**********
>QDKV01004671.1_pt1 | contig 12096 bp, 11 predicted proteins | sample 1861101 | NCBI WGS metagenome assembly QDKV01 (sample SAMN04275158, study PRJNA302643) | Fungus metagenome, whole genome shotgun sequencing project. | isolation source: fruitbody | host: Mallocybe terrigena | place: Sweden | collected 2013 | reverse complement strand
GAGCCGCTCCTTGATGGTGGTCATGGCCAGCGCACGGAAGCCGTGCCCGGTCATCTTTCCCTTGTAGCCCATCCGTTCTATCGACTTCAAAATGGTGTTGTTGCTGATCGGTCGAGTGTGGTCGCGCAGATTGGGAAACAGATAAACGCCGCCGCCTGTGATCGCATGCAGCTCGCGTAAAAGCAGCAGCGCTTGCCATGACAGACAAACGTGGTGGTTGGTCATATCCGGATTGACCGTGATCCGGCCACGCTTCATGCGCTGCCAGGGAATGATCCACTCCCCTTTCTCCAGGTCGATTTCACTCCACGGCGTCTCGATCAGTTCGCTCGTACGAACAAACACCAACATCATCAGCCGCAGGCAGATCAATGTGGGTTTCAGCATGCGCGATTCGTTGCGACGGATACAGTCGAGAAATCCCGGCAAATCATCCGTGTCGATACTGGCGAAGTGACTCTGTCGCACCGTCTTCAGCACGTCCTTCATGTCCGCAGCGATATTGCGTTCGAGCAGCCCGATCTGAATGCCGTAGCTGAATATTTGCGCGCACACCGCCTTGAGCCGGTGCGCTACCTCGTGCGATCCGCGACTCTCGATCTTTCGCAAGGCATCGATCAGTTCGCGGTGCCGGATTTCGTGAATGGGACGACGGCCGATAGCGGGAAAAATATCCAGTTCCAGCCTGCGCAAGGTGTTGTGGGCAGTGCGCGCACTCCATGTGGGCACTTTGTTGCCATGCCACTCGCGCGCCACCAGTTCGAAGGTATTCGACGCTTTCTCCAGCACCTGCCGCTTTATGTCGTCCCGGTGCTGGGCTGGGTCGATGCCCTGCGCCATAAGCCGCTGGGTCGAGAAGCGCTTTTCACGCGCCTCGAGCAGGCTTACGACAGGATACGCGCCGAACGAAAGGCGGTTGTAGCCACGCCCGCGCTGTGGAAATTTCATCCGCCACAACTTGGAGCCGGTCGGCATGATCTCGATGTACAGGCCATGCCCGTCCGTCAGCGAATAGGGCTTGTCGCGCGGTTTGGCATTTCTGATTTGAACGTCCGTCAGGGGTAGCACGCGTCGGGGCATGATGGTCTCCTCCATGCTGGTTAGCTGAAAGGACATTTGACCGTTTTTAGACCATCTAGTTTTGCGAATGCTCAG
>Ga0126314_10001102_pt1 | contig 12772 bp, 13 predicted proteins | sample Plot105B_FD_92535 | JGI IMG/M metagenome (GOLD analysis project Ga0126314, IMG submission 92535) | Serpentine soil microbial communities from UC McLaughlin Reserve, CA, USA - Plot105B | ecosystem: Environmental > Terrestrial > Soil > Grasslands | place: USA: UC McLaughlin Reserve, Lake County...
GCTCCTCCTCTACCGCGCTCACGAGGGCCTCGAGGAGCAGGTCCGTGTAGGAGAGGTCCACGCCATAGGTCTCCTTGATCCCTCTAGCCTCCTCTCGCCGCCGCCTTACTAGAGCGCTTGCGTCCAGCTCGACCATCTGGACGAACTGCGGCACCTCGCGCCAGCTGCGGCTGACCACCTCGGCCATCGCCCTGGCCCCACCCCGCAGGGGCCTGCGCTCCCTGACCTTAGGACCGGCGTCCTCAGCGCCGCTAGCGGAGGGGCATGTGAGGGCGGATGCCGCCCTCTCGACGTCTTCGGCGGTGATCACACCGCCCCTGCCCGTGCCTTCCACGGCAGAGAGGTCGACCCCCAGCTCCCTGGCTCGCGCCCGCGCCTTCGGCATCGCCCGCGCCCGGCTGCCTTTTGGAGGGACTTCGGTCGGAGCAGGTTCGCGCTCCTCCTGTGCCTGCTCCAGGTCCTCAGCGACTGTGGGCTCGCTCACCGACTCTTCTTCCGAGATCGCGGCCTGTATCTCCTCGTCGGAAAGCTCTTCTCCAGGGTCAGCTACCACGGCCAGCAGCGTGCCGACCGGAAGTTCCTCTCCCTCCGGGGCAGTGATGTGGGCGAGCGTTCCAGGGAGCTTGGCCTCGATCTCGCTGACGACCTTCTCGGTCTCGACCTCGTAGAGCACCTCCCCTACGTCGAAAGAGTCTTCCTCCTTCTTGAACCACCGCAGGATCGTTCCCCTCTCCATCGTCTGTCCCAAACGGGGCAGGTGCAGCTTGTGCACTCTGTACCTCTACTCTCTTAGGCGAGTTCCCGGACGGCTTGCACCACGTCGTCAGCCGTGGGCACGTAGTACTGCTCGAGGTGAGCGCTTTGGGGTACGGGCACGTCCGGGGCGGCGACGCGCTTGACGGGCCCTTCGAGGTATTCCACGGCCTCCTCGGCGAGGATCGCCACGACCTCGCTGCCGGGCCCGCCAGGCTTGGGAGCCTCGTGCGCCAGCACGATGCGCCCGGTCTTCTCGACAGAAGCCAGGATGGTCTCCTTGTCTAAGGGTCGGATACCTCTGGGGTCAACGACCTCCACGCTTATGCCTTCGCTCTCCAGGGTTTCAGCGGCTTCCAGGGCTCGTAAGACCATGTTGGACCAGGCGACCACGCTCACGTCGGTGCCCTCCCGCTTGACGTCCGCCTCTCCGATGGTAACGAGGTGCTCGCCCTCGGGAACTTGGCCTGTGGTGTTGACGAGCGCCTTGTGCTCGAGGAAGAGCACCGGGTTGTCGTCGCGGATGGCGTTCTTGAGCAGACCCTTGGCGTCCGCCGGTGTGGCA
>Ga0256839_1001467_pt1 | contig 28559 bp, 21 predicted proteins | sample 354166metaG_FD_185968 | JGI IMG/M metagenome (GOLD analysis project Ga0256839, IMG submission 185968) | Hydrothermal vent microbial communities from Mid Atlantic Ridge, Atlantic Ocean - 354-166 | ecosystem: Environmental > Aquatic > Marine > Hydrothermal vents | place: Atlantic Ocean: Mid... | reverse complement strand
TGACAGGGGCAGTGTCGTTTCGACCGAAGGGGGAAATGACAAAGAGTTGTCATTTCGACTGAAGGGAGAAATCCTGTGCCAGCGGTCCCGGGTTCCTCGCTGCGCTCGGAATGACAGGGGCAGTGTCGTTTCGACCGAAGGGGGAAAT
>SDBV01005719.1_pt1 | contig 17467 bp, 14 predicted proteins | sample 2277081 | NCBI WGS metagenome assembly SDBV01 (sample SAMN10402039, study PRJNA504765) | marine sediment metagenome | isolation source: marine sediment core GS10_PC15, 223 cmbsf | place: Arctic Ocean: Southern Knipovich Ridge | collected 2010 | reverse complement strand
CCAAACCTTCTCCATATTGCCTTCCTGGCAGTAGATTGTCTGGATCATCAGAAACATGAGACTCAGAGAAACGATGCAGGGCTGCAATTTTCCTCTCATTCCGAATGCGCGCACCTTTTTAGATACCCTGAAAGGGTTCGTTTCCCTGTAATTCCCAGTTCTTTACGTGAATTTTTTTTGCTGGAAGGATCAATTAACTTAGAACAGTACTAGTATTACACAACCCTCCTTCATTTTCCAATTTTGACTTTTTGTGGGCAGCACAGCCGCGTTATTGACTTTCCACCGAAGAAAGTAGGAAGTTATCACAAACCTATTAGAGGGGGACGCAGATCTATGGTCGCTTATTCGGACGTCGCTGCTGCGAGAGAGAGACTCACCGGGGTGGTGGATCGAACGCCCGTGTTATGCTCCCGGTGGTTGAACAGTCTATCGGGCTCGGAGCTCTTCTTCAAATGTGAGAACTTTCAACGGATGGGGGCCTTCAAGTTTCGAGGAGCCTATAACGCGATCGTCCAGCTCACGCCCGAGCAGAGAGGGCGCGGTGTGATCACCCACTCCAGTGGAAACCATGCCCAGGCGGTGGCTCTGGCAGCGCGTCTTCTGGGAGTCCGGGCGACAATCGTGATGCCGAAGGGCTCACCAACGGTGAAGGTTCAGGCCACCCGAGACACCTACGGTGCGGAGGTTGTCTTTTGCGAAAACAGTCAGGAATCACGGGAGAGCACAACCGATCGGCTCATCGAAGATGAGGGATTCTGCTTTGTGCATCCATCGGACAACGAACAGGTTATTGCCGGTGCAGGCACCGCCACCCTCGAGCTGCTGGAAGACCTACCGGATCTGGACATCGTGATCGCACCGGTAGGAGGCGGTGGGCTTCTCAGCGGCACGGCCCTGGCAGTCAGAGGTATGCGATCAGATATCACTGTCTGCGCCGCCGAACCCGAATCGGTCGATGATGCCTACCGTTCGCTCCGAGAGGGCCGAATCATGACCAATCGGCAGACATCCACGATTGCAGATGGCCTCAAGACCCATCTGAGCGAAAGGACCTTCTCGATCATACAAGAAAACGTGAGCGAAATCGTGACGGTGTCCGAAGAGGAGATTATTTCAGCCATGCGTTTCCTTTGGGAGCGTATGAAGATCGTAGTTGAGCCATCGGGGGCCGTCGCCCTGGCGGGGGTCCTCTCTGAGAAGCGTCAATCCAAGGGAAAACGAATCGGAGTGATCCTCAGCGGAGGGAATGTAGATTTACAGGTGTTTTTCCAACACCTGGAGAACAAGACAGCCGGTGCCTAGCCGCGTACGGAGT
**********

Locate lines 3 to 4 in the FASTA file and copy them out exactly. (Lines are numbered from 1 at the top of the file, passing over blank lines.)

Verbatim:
>Ga0126314_10001102_pt1 | contig 12772 bp, 13 predicted proteins | sample Plot105B_FD_92535 | JGI IMG/M metagenome (GOLD analysis project Ga0126314, IMG submission 92535) | Serpentine soil microbial communities from UC McLaughlin Reserve, CA, USA - Plot105B | ecosystem: Environmental > Terrestrial > Soil > Grasslands | place: USA: UC McLaughlin Reserve, Lake County...
GCTCCTCCTCTACCGCGCTCACGAGGGCCTCGAGGAGCAGGTCCGTGTAGGAGAGGTCCACGCCATAGGTCTCCTTGATCCCTCTAGCCTCCTCTCGCCGCCGCCTTACTAGAGCGCTTGCGTCCAGCTCGACCATCTGGACGAACTGCGGCACCTCGCGCCAGCTGCGGCTGACCACCTCGGCCATCGCCCTGGCCCCACCCCGCAGGGGCCTGCGCTCCCTGACCTTAGGACCGGCGTCCTCAGCGCCGCTAGCGGAGGGGCATGTGAGGGCGGATGCCGCCCTCTCGACGTCTTCGGCGGTGATCACACCGCCCCTGCCCGTGCCTTCCACGGCAGAGAGGTCGACCCCCAGCTCCCTGGCTCGCGCCCGCGCCTTCGGCATCGCCCGCGCCCGGCTGCCTTTTGGAGGGACTTCGGTCGGAGCAGGTTCGCGCTCCTCCTGTGCCTGCTCCAGGTCCTCAGCGACTGTGGGCTCGCTCACCGACTCTTCTTCCGAGATCGCGGCCTGTATCTCCTCGTCGGAAAGCTCTTCTCCAGGGTCAGCTACCACGGCCAGCAGCGTGCCGACCGGAAGTTCCTCTCCCTCCGGGGCAGTGATGTGGGCGAGCGTTCCAGGGAGCTTGGCCTCGATCTCGCTGACGACCTTCTCGGTCTCGACCTCGTAGAGCACCTCCCCTACGTCGAAAGAGTCTTCCTCCTTCTTGAACCACCGCAGGATCGTTCCCCTCTCCATCGTCTGTCCCAAACGGGGCAGGTGCAGCTTGTGCACTCTGTACCTCTACTCTCTTAGGCGAGTTCCCGGACGGCTTGCACCACGTCGTCAGCCGTGGGCACGTAGTACTGCTCGAGGTGAGCGCTTTGGGGTACGGGCACGTCCGGGGCGGCGACGCGCTTGACGGGCCCTTCGAGGTATTCCACGGCCTCCTCGGCGAGGATCGCCACGACCTCGCTGCCGGGCCCGCCAGGCTTGGGAGCCTCGTGCGCCAGCACGATGCGCCCGGTCTTCTCGACAGAAGCCAGGATGGTCTCCTTGTCTAAGGGTCGGATACCTCTGGGGTCAACGACCTCCACGCTTATGCCTTCGCTCTCCAGGGTTTCAGCGGCTTCCAGGGCTCGTAAGACCATGTTGGACCAGGCGACCACGCTCACGTCGGTGCCCTCCCGCTTGACGTCCGCCTCTCCGATGGTAACGAGGTGCTCGCCCTCGGGAACTTGGCCTGTGGTGTTGACGAGCGCCTTGTGCTCGAGGAAGAGCACCGGGTTGTCGTCGCGGATGGCGTTCTTGAGCAGACCCTTGGCGTCCGCCGGTGTGGCA